Many consumers may be able to cut their annual subscription entertainment costs in half or more by ditching cable TV, or through a more selective approach to their streaming services, Cook said.
For example, you can purchase a digital over-the-air TV antenna to pick up a few dozen channels, including local broadcast networks like CBS, NBC, FOX and ABC.
“That comes with the one-time cost for equipment, which can be less than $50, and no annual fees — plus, you can combine that with low-cost live TV streaming services like Sling TV ($25 per month) or Philo ($20 per month),” Cook said.
And if you still want something like Netflix (a basic plan costs $8.99 per month), hold onto the service, he added.
Cook said this approach would mean spending less than $400 per year on subscription services versus the current average of $1,198 for people with credit card debt.
“Those who still want music options may want to consider ad-supported options, like Pandora, to reduce costs on music, or incorporate more use of YouTube as a free option,” Cook said.
Percentage of respondents willing to cut spending by 50%
|Clothing, shoes and accessories||35%||31%|
Keep your eye on the prize
If you really think about it, cutting back on some expensive discretionary items might just be the ticket to reducing your debt.
And Rossman noted it’s not necessarily a matter of going without, it’s about being an educated consumer and spending less on things you’ll still enjoy.
“For example, cutting a monthly expense is especially valuable because it comes up again and again, so saving $10 on a monthly bill is 12 times as valuable as skipping a $10 expense one time,” he said.
If your card debt is mounting and you need a plan to knock it out, examine your biggest expenses and think of alternatives. You could save cash for a used car instead of getting a loan (and paying a high monthly note) for a new car. Instead of dining out multiple times per week, make it a once-in-a-while treat.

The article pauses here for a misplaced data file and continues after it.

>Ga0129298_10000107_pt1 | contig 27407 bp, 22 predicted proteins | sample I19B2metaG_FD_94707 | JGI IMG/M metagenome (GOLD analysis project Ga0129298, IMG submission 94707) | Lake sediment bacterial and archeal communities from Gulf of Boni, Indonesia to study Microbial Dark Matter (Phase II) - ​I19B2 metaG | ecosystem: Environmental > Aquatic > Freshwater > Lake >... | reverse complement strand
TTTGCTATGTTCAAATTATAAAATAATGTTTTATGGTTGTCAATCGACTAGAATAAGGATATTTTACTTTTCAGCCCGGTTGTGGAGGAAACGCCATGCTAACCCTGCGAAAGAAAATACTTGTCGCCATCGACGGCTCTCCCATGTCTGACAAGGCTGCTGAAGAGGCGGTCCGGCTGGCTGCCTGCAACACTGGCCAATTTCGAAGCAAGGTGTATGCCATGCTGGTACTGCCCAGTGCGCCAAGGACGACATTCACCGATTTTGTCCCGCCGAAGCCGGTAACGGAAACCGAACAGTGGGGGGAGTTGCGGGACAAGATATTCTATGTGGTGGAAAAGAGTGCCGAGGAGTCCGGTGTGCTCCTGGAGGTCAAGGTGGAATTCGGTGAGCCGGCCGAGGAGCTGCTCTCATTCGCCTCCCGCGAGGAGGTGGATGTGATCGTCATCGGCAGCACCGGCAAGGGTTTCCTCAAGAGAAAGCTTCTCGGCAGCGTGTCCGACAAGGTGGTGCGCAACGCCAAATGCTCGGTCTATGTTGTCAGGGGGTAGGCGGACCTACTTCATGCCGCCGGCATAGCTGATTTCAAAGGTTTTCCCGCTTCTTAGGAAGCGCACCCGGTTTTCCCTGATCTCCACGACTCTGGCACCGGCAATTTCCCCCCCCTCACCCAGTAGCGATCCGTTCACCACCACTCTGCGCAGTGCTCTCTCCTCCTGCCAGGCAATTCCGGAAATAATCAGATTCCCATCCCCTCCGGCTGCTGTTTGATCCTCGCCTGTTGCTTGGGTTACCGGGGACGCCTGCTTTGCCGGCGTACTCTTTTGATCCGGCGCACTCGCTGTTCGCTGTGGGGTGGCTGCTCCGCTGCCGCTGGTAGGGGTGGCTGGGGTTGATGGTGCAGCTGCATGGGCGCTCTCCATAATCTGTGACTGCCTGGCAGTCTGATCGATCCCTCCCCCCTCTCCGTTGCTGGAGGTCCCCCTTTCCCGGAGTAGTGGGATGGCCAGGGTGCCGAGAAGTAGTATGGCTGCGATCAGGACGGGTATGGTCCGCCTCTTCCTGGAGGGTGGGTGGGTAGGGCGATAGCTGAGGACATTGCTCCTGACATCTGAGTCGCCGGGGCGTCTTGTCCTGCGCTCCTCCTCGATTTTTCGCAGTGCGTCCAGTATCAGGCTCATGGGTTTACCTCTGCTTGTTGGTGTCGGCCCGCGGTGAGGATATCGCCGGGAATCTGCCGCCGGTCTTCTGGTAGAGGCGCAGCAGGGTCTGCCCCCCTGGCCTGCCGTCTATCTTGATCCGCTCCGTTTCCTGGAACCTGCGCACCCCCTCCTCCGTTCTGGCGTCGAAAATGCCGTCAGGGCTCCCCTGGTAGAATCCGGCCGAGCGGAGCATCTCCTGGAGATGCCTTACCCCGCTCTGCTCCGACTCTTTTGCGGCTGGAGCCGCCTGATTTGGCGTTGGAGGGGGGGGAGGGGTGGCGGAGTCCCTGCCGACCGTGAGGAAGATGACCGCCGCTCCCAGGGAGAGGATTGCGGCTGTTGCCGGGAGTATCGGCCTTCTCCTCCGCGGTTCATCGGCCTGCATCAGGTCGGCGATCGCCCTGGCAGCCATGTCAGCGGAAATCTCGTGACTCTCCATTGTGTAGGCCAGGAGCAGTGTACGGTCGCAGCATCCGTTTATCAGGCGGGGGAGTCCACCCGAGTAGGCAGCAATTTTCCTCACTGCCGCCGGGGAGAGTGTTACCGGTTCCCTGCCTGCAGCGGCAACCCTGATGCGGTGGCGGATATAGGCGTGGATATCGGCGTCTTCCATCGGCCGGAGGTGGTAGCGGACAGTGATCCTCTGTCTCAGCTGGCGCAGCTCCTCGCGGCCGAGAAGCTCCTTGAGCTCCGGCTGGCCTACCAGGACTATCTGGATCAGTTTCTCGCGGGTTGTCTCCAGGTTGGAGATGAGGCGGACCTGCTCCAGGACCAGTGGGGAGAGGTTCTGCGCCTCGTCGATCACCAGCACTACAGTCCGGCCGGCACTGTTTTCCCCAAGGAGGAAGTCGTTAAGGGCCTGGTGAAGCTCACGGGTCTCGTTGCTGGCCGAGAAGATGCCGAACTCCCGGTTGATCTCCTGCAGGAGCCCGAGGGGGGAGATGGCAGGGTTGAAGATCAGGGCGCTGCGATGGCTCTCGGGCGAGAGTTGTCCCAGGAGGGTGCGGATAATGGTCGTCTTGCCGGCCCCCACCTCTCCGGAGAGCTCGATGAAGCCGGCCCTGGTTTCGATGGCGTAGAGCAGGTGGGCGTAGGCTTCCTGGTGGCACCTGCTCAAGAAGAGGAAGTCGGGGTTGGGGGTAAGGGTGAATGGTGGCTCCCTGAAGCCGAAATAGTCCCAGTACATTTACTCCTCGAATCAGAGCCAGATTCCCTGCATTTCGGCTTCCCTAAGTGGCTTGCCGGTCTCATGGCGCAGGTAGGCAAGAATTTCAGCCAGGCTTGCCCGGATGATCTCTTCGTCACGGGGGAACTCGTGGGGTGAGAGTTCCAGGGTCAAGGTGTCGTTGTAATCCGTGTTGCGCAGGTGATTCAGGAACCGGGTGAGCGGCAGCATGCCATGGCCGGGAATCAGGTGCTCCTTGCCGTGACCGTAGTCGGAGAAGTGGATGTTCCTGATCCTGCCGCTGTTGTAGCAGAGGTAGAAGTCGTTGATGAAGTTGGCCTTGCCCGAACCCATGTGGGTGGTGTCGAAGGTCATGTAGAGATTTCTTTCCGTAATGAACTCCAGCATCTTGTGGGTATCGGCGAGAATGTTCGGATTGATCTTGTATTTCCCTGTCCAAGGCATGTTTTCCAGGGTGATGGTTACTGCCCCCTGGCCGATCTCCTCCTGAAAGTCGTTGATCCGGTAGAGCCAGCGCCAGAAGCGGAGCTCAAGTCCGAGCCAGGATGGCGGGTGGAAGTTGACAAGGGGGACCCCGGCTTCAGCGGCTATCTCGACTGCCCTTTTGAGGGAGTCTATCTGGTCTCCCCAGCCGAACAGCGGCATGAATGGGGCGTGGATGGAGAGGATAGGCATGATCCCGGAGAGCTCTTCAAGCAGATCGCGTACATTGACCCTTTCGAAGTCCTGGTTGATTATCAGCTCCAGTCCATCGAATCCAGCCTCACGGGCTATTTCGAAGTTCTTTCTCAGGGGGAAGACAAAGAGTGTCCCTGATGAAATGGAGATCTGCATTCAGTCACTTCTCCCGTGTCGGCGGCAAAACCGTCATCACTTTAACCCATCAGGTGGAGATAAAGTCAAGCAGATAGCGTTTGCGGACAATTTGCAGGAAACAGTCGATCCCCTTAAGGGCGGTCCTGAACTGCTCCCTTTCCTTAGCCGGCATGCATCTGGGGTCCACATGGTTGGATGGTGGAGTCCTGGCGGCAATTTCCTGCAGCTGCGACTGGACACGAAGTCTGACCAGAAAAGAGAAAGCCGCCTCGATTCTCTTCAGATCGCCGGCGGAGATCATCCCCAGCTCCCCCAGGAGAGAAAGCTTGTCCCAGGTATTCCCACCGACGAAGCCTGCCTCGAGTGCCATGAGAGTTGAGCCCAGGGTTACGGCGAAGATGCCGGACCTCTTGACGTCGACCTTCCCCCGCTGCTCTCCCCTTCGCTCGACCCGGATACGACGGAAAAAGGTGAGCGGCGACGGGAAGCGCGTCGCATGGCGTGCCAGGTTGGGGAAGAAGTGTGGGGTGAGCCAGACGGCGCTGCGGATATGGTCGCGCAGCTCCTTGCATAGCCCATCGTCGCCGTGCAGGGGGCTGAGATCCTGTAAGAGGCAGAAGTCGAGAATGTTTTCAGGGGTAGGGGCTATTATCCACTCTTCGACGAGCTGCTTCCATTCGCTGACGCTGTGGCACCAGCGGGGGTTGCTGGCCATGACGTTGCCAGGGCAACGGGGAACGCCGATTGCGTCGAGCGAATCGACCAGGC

If you’re an avid traveler, consider an occasional “staycation” or short road trips to get away instead of flying somewhere and booking costly accommodations.
Watching your debt disappear quickly might encourage you to continue on your path until you are completely out of debt. And once you’re debt-free, you can focus on things like saving and investing and get on the road to financial independence.
CreditCards.com commissioned YouGov Plc to conduct the survey. All figures, unless otherwise stated, are from YouGov Plc. Total sample size was 2,482 adults. Fieldwork was undertaken on June 19-21, 2019. The survey was carried out online and meets rigorous quality standards. It employed a non-probability-based sample using both quotas upfront during collection and then a weighting scheme on the back end designed and proven to provide nationally representative results.